An aquaponic farm is a sustainable food production system that combines aquaculture (raising bluegills) with hydroponics (cultivating plants in water) in an environment where both the plants and fish are interdependent. The plants aren’t in any soil. Their roots are just hanging right in the water that is nutrient-rich water because of the fish waste is turned into fertilizer for the plants, and it recirculates back, cleaning the water for the fish, so they use less water. To add micronutrients they create compost tea by adding compost, molasses and organic iron to water; removing the compost after a week, before adding the compost tea to the system.
The greenhouse contains a 7,000 gallon aquaponic system, housing 2,500 bluegill and nearly 6,000 heads of lettuce. In order to ensure the health of the system as a whole, they keep the aquaponic system’s water between 65 and 75 degrees. Since the ‘greenhouse’ is built of two layers of poly-ethylene plastic covering steel ribs, heating the system’s water, and on really cold nights the air, becomes critical to survival of the system. To secure enough wood to fuel a wood-burning stove through the long, cold winter, they began working with neighbors to manage their woodlot, removing downed trees and dead standing wood.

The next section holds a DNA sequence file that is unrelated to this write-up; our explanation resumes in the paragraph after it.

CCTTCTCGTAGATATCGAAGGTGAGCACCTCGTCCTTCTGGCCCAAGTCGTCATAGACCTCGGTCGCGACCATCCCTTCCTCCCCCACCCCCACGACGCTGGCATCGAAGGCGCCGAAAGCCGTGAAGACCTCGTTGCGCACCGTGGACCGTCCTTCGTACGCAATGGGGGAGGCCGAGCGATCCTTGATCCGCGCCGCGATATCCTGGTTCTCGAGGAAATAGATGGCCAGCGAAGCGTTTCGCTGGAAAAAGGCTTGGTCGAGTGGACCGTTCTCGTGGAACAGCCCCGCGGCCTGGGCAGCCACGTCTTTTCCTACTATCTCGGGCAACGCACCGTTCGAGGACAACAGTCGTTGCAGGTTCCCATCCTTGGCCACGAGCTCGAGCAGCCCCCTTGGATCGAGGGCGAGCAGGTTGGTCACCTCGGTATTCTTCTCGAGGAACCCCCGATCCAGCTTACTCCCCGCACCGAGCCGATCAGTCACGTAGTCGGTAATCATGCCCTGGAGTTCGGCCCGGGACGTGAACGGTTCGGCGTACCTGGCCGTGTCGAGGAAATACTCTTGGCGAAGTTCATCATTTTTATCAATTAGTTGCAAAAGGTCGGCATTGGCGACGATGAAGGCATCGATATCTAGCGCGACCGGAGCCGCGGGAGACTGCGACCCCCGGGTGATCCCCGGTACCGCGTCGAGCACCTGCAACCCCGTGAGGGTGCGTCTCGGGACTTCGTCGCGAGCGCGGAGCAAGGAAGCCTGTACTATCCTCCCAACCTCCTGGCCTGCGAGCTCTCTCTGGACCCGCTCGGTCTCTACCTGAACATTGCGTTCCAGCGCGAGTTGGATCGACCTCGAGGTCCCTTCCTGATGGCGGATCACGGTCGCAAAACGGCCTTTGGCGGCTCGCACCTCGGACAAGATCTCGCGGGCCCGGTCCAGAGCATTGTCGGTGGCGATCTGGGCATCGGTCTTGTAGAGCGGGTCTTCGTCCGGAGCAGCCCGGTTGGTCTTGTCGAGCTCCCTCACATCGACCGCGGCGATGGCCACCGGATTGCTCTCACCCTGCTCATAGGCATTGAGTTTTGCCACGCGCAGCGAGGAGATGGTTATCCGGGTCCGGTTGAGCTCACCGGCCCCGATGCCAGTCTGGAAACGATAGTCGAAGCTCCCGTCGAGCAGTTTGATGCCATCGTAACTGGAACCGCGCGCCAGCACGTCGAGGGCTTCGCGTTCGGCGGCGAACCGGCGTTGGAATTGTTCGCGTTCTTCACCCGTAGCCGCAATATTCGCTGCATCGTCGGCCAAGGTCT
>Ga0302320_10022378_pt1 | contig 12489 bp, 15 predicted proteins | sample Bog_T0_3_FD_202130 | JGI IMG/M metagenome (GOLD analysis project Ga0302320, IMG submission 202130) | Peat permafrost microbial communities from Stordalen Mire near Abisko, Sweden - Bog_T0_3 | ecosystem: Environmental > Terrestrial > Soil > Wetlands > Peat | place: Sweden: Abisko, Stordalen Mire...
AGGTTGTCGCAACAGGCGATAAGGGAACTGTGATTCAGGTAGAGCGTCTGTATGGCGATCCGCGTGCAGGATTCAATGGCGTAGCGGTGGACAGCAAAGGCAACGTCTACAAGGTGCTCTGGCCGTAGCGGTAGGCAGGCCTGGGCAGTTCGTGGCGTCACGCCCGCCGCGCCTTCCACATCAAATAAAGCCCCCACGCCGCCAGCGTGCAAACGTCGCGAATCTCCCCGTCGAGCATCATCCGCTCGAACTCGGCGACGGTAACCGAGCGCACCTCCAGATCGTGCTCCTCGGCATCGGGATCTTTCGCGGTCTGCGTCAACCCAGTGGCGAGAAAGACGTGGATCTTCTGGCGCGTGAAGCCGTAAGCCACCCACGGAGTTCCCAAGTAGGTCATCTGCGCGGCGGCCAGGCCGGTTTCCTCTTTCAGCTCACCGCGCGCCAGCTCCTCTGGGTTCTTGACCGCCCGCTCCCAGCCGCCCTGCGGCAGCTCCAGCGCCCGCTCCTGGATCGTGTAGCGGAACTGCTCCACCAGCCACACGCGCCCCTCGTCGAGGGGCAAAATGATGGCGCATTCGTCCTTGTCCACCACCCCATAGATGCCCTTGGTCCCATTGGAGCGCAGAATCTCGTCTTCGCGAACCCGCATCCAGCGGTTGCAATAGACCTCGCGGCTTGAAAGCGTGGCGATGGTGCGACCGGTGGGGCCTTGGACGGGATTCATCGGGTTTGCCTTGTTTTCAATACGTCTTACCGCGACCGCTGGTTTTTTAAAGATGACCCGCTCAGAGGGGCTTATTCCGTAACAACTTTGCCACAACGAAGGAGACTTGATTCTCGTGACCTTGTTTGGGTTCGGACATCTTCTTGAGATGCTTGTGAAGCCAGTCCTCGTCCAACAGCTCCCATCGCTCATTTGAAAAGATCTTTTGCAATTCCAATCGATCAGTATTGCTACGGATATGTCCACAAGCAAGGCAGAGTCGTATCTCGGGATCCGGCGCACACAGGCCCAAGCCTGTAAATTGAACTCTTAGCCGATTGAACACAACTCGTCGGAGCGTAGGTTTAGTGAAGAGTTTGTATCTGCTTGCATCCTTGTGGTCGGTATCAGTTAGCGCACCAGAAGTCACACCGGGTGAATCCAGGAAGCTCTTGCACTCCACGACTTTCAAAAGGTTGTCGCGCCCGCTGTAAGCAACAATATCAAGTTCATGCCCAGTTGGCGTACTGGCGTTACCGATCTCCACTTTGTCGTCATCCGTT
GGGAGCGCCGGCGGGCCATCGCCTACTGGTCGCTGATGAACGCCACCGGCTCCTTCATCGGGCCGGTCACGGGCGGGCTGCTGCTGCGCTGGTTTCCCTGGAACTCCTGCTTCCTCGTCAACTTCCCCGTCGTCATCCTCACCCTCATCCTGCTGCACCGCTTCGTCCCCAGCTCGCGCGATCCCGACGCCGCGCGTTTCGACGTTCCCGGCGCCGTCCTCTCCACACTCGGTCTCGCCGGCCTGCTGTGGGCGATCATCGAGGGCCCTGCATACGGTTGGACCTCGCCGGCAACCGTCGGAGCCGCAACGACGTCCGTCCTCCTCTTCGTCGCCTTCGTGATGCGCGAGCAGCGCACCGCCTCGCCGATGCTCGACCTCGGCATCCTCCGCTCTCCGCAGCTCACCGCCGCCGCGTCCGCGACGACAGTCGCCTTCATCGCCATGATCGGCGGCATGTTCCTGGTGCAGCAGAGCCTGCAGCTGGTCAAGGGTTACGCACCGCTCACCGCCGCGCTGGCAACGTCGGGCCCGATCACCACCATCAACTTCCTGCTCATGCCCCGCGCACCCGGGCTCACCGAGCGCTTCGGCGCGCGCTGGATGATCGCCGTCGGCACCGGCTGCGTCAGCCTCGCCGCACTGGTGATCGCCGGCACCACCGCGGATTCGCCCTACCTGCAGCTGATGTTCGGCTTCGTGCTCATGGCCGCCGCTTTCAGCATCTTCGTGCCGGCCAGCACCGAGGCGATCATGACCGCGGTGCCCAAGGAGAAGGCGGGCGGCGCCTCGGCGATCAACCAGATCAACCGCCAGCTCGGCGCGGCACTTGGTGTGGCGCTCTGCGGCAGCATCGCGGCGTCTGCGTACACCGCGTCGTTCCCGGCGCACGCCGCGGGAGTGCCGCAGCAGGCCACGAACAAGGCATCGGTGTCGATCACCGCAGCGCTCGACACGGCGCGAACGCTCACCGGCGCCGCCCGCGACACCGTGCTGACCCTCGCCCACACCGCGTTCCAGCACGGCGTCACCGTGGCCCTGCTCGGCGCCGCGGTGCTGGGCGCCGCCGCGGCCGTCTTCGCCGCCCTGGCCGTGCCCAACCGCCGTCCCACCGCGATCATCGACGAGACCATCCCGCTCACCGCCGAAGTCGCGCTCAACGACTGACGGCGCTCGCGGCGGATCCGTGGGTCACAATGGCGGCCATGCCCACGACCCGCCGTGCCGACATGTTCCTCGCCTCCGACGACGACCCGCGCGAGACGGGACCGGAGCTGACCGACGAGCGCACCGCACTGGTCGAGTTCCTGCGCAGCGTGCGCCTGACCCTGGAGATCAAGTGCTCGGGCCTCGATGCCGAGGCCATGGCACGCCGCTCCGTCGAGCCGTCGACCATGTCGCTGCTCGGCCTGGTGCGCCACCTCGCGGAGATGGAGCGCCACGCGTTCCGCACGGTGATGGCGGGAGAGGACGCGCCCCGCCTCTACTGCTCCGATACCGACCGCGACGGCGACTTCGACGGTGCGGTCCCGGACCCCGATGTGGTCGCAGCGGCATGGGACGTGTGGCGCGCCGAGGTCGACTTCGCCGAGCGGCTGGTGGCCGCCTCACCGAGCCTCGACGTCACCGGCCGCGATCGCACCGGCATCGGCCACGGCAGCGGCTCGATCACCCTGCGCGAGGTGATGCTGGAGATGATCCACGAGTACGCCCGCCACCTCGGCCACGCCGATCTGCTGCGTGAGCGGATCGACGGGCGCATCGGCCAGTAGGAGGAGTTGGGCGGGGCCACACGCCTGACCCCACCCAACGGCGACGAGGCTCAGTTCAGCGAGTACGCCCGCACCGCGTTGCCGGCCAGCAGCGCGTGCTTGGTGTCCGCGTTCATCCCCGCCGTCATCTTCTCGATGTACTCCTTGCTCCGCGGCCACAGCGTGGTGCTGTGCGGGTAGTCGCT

There is also a larger outdoor garden where intercropping is done to minimize pests and weeds. A combination of tomatoes, beets, basil, marigolds, parsley, clover and even artichokes are grown in the same root zone which helps the survival of all the plants. Potatoes are grown in tip barrels and a recycled stage from Cranky Pat’s was used to create raised beds for spinach.
They're trying to make it more intensive to prove that you can make an economically viable model out of small-scale farming that can be high-production. They are able to grow all year round, growing fresh produce that doesn’t need to be shipped.
They hope to divert at least ten tons of food waste a year to the compost pile. They collect food waste from local restaurants and coffee grounds from local coffee shops to add to composted horse manure.
They sell almost wholly in the local community. During the summer months Grow Local has been selling produce at the Neenah farmers market.
They sell largely to restaurants, including Cenas, Gathering, and Zuppas which is right next door.
|Letucce headed to Zuppa's|
|The recently opened Gather (fam to table restaurant) in|
Appleton has installed living walls, with greens and shoots
that might end up on your plate.
They source some of their produce from Grow Local.